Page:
Colin Mclachlan, Lowes Financial Management Points of note:
  • The current 0.25% is a long way from the 17% base rate in the early 1980’s
  • The last time the base rate was increased was back in July 2007
  • After more than 7 years of a record low of 0.5% the base rate was halved again to 0.25% in August 2016 to support the economy after the Brexit referendum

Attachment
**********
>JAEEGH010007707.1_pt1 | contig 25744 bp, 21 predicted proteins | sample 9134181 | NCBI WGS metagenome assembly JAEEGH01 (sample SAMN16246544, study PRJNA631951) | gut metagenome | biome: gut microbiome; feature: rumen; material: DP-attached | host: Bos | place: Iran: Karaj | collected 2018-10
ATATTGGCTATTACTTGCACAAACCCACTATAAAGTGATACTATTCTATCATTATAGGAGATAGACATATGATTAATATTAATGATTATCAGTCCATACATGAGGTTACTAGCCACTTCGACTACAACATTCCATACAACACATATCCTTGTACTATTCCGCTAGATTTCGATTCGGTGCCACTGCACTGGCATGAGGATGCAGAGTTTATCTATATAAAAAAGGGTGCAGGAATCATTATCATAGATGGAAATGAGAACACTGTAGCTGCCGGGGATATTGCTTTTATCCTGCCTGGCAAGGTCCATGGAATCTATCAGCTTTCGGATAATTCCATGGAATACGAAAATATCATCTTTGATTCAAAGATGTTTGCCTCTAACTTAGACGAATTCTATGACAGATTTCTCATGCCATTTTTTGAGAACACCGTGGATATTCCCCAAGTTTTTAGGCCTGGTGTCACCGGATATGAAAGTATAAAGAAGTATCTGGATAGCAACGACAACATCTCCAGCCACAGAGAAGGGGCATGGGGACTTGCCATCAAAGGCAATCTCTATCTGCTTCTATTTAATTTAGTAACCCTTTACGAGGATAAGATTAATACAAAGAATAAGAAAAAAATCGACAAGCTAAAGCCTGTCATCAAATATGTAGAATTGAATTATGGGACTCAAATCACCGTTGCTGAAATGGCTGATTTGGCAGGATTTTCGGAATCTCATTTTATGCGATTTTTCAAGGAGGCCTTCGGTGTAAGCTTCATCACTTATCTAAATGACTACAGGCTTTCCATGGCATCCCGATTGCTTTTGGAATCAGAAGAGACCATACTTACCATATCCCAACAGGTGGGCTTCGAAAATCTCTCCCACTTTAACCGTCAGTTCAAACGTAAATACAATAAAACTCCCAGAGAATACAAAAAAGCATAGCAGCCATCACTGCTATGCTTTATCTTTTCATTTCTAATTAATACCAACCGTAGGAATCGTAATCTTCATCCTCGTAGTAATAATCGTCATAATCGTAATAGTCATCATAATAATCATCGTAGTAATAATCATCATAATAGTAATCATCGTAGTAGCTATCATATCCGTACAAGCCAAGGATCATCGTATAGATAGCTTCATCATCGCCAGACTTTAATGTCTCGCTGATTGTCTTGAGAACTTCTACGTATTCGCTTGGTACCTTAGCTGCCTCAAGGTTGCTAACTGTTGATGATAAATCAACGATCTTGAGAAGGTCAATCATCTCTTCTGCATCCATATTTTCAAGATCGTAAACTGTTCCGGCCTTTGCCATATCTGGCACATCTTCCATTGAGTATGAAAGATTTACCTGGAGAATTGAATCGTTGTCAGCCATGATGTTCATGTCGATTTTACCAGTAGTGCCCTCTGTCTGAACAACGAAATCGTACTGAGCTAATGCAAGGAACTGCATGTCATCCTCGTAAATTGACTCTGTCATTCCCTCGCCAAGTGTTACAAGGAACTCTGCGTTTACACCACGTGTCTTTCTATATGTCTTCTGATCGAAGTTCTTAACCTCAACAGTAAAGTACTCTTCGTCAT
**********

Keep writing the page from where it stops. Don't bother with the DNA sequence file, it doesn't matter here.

On Thursday 13th September 2017, the Monetary Policy Committee, of the Bank of England, met to cast judgement on a potential interest rate rise. Two members of the committee considered an increase in the base rate by 0.25% appropriate, the remaining seven members didn’t feel a rise was necessary. However, the Bank of England has since announced that the base rate may have to rise to combat inflation, which is being pushed higher by the increasing price of clothing and motor fuels. On the back of the announcement by the Bank of England, Sterling rose against the dollar, pushing the currency to levels last seen days after the Brexit referendum. The strengthening currency caused the FTSE 100 to tumble and this is due to the perceived impact on future earnings of the FTSE 100 listed companies. Although an interest rate increase would be welcomed by savers, it would negatively impact those with variable rate mortgages, pushing monthly payments higher. So how would an increase effect investors looking to invest in structured products? Whilst to the end investor a structured product is a packaged contract with typically simple, defined outcomes the behind-the-scenes makeup of investment consists of several elements. There are a number of variations on the theme but in simple terms the investment will be manufactured with a loan note / zero coupon bond, put and call options. Zero Coupon Bond – This is the element that will provide for the repayment of capital at maturity. A discounted amount of money is invested per £100 required at maturity. The extent of the discount will be determined by the bank’s funding rate. So if the funding rate is 3% over six years then £83.75 needs to be invested at outset to provide £100 at maturity when the interest is added. As interest rates rise, so should the bank’s funding rate and the price of the zero coupon bond / discounted investment amount will fall. So a funding rate rise to 3.5% means that the amount that needs to be invested at outset, to provide £100 at the end of six years falls to £81.35 leaving an extra £2.4 to buy market growth potential and provide upside. Call Options – This element provided the growth potential within the structured product. Instead of investing in the market the options provide for potential participation in the upside of the market / underlying asset. The amount that needs to be invested in an option is much lower than the amount needed to own the asset. To appreciate the impact interest rates play in this scenario, we need to consider the capital that would otherwise be invested in the market instead of the option. Option buyers are willing to pay more for call options when rates go up as they will earn more interest on the difference in capital required. So an increase in interest rates can make call options more expensive and as such, potentially, negatively impact the defined returns that can be offered by a structured product. Put Options – This element puts the capital at risk at maturity. The option premium brings money ‘into the product’ at outset to utilise to acquire more growth potential. Put options offer similar exposure to shorting the underlying asset i.e. selling the asset without actually owning it, with a view to buying it later to cover the sale. As a short seller will have cash to deposit, an interest rate rise will have a positive impact on the cash. Therefore, buyers of put options can be expected to be willing to pay less for them when rates rise as they could have earned more interest by shorting the underlying asset instead. Therefore, should UK interest rates rise, we should see the price of zero coupon bonds, and therefore the cost of capital protection, fall. This gives them more to spend on upside exposure. The cost of the call options providing that upside could however, also rise slightly whilst the premium commanded from the selling of the put option will fall, giving slightly less to buy upside. The biggest impact of a rate rise is, however, on the zero coupon bond and as such, if all other factors are equal, a rise in interest rates should result in an improvement in the defined returns offered by the structured products subsequently launched. You can however be certain that all other factors will not be equal and there are many others that also have an impact on the pricing of the product. Any one of these other factors could negate or magnify the short-term impact of a change to base rate. Whether or not a rate rise occurs this year is, in reality, anyone’s guess but either way you can be certain that the structured product providers will continue to keenly price the best contracts they can, in what is now an appropriately competitive sector.